As Barfi!’s emotional barometer hikes-up, one cannot help but applaud Basu’s distinctive transformation into a cinema-auteur.

Basu, in total command of his dominion, offsets a characteristic divide between Barfi’s initial romance with Shruti and his more intuitive, and involuntary, attachment with Jhilmil. With Shruti, he seals his first-love with a soft kiss. With Jhilmil, the response is as simple as a head-butt.

Sometimes, a head-butt is all it takes to seal the deal.

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Comments are closed.

Comments (31)

Bhavani Pani
September 24, 2012 10:33 am
You can love it or hate it but you cannot ignore such works of cinematic art. It forces you to analyse various scenes, dialogues, characters etc. etc. You approve some and also disapprove some. That is the hallmark of a 'good film'!
KhanChangezKhan
September 24, 2012 5:52 am
Highlights must also be on Pakistani Films because most of Pakistani Cinema Houses are showing Pakistani films while only few cinema houses showing Indian Films. We should must promote our own Cinema Industries instead of Indian movies. You will never find any comments in Indian Medias focusing Pakistani films then why do we??????? Similarly we are advertising and promoting Indian products in Pakistan, e.g. Sandhi Sudha etc., etc. Did anyone have seen promotion of Pakistani products in Indian advertising Medias?
aku
September 24, 2012 7:46 am
well made, good quality... but was too slow, entertainment value was low!
ramkumar bisht
September 24, 2012 11:38 am
i think it should be named as the " Masterpiece of Bollywood cinema"
lilly
September 24, 2012 2:24 pm
awesome work by ranbir and priyanka, flawless, speechless
sharma
September 25, 2012 5:48 am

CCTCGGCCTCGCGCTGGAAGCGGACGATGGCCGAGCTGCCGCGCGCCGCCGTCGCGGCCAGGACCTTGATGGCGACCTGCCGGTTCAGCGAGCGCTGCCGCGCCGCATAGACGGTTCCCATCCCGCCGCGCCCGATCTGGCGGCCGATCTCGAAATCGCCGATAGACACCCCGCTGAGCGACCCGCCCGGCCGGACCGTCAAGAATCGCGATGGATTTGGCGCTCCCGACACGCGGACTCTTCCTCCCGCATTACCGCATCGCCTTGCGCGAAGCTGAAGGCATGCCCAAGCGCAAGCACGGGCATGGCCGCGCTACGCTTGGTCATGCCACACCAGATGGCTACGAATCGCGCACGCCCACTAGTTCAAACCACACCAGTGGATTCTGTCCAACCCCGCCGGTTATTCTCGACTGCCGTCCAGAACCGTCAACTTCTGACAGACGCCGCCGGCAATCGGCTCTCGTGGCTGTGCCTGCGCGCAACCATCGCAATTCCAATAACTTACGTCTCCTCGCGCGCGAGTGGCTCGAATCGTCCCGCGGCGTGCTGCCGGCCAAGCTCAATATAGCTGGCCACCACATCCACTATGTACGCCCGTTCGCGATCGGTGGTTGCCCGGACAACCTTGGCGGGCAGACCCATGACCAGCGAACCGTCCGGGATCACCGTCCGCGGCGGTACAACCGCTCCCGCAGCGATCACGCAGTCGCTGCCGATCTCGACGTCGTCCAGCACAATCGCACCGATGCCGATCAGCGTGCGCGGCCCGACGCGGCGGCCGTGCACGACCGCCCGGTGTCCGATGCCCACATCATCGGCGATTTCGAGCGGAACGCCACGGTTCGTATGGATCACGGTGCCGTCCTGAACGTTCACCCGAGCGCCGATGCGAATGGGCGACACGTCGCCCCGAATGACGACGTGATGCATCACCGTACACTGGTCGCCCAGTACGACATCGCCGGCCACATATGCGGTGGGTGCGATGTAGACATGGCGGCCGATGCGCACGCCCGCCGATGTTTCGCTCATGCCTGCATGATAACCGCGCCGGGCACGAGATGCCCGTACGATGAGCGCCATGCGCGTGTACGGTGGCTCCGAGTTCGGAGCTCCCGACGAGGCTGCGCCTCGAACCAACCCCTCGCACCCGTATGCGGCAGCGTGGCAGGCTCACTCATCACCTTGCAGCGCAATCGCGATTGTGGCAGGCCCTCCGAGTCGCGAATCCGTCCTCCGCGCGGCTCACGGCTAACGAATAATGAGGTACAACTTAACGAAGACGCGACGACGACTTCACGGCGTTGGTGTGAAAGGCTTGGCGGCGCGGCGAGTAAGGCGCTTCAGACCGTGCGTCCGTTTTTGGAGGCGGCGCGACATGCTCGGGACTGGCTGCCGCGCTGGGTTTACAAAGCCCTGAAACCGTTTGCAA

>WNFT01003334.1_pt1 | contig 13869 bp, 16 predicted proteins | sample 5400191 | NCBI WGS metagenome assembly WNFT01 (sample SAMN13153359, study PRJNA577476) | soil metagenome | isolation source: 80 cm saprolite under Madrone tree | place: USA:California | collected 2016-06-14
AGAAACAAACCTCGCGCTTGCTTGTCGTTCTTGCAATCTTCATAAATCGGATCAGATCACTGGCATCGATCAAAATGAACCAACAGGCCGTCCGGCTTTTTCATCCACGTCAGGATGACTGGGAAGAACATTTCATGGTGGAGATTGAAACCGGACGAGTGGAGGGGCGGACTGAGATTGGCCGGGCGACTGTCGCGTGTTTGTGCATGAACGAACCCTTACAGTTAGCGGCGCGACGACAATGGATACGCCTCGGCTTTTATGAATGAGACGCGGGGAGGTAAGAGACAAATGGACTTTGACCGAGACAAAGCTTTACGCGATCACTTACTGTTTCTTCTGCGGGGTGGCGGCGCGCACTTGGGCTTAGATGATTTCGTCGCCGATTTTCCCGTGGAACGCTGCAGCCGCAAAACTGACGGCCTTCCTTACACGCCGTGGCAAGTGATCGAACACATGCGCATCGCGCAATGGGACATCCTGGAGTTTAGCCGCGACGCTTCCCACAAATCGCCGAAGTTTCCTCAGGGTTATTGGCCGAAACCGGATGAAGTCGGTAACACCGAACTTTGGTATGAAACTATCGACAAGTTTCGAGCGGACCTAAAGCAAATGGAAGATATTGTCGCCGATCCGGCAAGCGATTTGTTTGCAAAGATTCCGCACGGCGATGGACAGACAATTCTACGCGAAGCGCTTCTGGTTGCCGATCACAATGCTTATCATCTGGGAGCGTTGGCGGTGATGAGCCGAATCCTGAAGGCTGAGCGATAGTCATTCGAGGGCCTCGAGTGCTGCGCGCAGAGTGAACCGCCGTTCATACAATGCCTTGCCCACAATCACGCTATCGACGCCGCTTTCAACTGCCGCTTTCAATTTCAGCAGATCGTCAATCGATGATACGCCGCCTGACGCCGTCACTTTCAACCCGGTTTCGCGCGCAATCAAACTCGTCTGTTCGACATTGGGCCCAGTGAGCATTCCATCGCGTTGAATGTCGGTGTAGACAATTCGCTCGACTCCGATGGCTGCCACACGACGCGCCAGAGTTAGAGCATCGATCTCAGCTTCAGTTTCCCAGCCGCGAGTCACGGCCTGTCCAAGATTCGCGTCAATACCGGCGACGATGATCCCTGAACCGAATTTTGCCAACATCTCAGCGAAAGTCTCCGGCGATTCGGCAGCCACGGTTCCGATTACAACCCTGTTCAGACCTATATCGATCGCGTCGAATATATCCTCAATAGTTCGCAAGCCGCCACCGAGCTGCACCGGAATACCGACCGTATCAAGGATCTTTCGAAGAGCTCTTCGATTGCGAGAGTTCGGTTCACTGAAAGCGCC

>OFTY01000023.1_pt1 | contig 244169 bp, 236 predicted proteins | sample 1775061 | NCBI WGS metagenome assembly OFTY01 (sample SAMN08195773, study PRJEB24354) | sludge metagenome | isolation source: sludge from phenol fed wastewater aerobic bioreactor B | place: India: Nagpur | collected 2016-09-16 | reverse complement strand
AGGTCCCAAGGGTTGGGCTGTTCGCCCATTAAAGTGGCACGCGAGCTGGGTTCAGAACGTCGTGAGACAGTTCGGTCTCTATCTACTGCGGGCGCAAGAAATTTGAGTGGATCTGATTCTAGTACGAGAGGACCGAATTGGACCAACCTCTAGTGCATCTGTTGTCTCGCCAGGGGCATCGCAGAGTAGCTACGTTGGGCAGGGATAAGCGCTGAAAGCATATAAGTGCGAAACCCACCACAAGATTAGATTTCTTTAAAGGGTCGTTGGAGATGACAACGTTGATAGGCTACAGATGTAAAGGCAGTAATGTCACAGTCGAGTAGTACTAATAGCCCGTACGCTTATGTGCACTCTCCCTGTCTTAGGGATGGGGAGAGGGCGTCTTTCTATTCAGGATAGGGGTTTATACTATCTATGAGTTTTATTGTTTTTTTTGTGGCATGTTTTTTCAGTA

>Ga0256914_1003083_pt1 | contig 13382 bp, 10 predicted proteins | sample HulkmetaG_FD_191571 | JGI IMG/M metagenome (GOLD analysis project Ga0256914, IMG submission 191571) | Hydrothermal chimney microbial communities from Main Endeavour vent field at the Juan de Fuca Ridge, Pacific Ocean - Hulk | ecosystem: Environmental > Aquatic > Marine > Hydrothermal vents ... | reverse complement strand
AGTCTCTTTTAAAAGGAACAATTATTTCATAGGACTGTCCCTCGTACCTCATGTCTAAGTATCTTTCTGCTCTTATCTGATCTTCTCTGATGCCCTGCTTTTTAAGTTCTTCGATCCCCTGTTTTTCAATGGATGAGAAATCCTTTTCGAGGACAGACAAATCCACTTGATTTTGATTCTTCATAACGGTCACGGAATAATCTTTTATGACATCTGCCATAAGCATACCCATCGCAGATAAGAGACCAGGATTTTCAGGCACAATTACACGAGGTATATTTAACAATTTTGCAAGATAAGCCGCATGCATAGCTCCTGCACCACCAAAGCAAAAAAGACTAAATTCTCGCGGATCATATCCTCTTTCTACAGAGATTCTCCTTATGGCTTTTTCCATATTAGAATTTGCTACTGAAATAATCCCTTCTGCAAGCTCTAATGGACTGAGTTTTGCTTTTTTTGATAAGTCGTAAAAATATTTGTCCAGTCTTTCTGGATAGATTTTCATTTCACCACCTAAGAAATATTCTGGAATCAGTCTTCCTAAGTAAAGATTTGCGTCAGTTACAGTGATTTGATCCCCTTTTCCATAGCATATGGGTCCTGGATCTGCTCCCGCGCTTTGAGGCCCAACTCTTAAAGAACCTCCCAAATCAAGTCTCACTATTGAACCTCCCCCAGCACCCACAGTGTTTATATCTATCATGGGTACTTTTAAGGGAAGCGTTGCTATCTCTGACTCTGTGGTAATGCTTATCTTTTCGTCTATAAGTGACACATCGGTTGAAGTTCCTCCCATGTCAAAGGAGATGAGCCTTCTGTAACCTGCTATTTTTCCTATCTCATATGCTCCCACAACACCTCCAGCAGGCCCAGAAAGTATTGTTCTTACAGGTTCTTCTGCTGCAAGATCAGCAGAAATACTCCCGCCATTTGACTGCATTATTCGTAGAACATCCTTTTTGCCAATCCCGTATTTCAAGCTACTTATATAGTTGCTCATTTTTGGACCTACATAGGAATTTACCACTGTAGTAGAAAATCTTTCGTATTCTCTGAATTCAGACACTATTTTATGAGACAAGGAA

jab barish hoti hai to sab bhigte hain miyan, tum kaise bachoge.
sanjib(india)
September 25, 2012 5:10 am
do not do that. coz indians have already a strong feeling that pakistanis are so confused.
iqby
September 24, 2012 7:44 pm
Why- were you not able to get tickets??
viktor
September 24, 2012 11:50 pm
'Bol' movie was applauded deeply in India, so it is not the case of two countries, its only the message the movie conveys and effort in acting lead it to heights. According to me " Bol" was a brave effort and so does BARFI... cheers
malik
September 25, 2012 3:37 am
Nice movie and a superb review.
Reveller
September 24, 2012 6:37 am
I'm not a hindi movies fan, but it felt great when I heard that this movie has been selected for India's Oscar nomination this year. Hope it wins a few awards there and make us proud.
nishat
September 25, 2012 2:59 am
I am from bangladesh and I think the way all the actors have performed (specially Ranbir and priyanka), the perfect direction by Anurag, and offcourse the music...........I think the pride is for all of us I mean the whole south Asia. Just speechless........both Ranbir and we the viewers. God put some sense to our Government to lift the ban over importing Indian film.
Maddy Ally
September 23, 2012 10:32 pm
Barfi - Simply speechless and outstanding.... Best MOVIE in the recent past.!! every moment in the movie is just magical.!! I appreciate every character and blossom like gravity it fetched... from the first second of the movie to the last minute.............. Do watch if you cherish love among the souls regardless of the differences and odds in the personalities looks against selfish lookout.. If you want to understand true meaning of healthy possessiveness.. if you want to understand how you are expected to love unconditionally...... Appreciate Barfi for all the valuable moments.! I wish people do take it the way its expected to!!!!!! :D [?????]